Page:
If you need to buy your own health insurance for 2016, don’t forget that the deadline to get coverage starting on New Year’s Day is Dec. 15. You can still sign up for insurance until Jan. 31, but your coverage won’t begin until later in the year.
If you miss the Jan. 31 deadline too, you won’t be able to get insurance at all in 2016, unless you have a big life change like losing your job, getting married or having a baby. And the Obama administration says the deadline will not be extended this year, as it has in the past.
Go without health insurance in 2016, and you’ll pay a huge tax in 2017. The average tax penalty is expected to reach almost $1,000 next year. The penalty could be even higher depending on your income and family size.
Here are some other things you should know:
How Obamacare works. The Affordable Care Act created government-regulated “marketplaces” where people can buy private health insurance plans with certain protections and minimum essential benefits. For example, insurers in the marketplaces cannot reject people with preexisting conditions, must offer free preventive services, and must put a cap on how much you’ll be forced to spend out-of-pocket on in-network services. Here’s more about what the law means for you.
How to sign up. Some states have created their own health insurance marketplaces, while others are using the federal government’s system. It doesn’t matter to you — just go to Healthcare.gov and select your state, and the portal will send you to the right website.
How to choose a plan. There are five kinds of Obamacare plans: Platinum, gold, silver, bronze and catastrophic. The metal levels refer to the amount of care you can expect the insurer to cover. Platinum plans are supposed to cover 90% of your health care costs, gold plans cover 80%, silver plans cover 70%, and bronze plans cover 60%. (Catastrophic plans, which are only available to people under age 30 or people with a hardship exemption, cover 100% of your care after you’ve paid $6,850 out-of-pocket.)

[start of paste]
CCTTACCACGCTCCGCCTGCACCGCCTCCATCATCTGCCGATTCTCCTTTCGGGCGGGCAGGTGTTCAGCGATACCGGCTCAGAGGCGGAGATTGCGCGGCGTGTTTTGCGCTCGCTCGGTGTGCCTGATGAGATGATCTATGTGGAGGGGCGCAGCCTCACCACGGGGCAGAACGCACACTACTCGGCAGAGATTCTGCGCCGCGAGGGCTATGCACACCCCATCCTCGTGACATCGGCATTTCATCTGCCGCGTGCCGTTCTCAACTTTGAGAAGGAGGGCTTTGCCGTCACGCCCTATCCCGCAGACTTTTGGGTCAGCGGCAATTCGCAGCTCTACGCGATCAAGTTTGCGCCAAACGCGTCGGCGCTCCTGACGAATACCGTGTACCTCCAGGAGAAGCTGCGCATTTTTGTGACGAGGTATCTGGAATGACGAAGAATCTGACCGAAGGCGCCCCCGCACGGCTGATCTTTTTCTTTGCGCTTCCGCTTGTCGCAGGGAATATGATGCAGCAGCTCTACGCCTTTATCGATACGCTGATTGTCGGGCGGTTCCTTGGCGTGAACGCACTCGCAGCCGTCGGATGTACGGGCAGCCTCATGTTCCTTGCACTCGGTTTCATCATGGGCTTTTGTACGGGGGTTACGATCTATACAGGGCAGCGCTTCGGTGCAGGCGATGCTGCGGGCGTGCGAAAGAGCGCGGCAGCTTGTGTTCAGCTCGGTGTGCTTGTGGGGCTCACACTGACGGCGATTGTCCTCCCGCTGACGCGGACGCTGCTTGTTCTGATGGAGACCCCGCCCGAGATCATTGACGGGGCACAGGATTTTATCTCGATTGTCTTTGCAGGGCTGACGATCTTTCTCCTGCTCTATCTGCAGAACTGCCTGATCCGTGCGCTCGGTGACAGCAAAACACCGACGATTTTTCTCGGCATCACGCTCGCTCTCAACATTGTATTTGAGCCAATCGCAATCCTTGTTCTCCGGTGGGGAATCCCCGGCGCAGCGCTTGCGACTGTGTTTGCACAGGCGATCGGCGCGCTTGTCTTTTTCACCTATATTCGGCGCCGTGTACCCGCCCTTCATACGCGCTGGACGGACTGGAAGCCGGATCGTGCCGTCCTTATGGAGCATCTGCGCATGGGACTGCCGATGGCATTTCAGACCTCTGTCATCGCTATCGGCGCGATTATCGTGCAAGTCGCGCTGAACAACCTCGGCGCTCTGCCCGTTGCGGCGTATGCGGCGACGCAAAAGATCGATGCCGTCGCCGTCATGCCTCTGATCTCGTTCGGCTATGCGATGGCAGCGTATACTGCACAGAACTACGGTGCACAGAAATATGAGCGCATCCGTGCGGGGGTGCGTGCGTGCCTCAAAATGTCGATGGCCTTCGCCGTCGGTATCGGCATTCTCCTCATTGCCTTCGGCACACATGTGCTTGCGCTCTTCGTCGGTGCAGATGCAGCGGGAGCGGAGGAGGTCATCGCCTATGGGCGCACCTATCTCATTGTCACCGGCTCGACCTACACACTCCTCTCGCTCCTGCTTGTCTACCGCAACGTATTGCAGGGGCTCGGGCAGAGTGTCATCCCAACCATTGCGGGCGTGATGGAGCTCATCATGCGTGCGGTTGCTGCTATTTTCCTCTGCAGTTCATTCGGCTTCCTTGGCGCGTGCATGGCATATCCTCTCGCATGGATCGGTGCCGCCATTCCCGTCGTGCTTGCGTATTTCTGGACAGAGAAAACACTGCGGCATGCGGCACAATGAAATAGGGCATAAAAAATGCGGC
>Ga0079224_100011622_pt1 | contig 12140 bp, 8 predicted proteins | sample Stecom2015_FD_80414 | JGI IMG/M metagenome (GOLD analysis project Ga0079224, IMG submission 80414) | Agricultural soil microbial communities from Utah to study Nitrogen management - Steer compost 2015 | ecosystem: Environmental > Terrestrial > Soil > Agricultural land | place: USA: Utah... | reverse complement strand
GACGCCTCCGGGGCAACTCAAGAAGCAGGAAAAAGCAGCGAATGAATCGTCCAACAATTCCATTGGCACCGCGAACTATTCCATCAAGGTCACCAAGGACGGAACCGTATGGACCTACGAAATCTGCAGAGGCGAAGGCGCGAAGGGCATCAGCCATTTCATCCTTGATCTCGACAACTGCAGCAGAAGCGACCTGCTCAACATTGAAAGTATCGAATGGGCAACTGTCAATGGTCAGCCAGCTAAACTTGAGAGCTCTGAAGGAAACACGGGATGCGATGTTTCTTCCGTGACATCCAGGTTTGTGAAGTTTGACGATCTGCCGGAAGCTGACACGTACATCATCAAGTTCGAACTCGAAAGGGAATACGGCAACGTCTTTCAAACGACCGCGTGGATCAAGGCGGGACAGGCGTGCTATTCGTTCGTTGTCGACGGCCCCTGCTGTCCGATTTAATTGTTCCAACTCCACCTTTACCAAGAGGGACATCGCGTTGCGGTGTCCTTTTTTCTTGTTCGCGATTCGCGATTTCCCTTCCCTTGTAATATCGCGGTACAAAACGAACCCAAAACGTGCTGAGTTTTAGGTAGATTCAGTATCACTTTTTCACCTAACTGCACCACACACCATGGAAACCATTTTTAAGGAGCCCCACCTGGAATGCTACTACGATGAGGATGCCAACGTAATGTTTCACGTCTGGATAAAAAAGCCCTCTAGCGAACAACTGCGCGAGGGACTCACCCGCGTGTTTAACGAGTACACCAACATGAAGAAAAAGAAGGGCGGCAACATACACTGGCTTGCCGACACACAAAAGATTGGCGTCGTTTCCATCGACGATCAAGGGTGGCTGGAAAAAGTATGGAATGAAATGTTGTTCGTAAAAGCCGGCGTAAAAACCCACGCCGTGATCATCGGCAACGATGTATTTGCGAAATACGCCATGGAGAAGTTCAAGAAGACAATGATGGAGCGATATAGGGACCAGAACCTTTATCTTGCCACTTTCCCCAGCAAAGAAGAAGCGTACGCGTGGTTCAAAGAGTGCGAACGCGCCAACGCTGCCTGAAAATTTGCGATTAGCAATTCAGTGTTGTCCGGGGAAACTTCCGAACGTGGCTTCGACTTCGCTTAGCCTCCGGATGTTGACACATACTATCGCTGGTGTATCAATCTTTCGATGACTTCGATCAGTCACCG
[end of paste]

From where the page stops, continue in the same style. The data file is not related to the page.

Why choose a plan that covers less? Generally, the less your plan is expected to cover, the less you’ll pay in premiums every month. Here’s how to weigh your choices and make the decision in 15 minutes or less.
How to get a discount. The federal government offers subsidies to help defray the cost of monthly premiums for health plans bought on the marketplaces. This year, individuals who make under $47,080 and families of four who make under $97,000 will be eligible for subsidies. Last year, 87% of Americans with Obamacare (on the federal exchange) qualified for a subsidy — a discount of $272 a month, on average, for individual plans. You can apply for a subsidy when you sign up on Healthcare.gov. Here’s more information about how subsidies work.
How to renew your coverage. If you bought an Obamacare plan last year, your plan will probably be auto-renewed. But take a few minutes to shop anyway. Even if you stay on the same plan, your premiums may increase, your benefits may change, and your subsidy could shrink. There’s probably a better deal out there too — in 73% of U.S. counties, consumers will be able to find a cheaper plan than their old one, according to the Kaiser Family Foundation. Here’s what to know.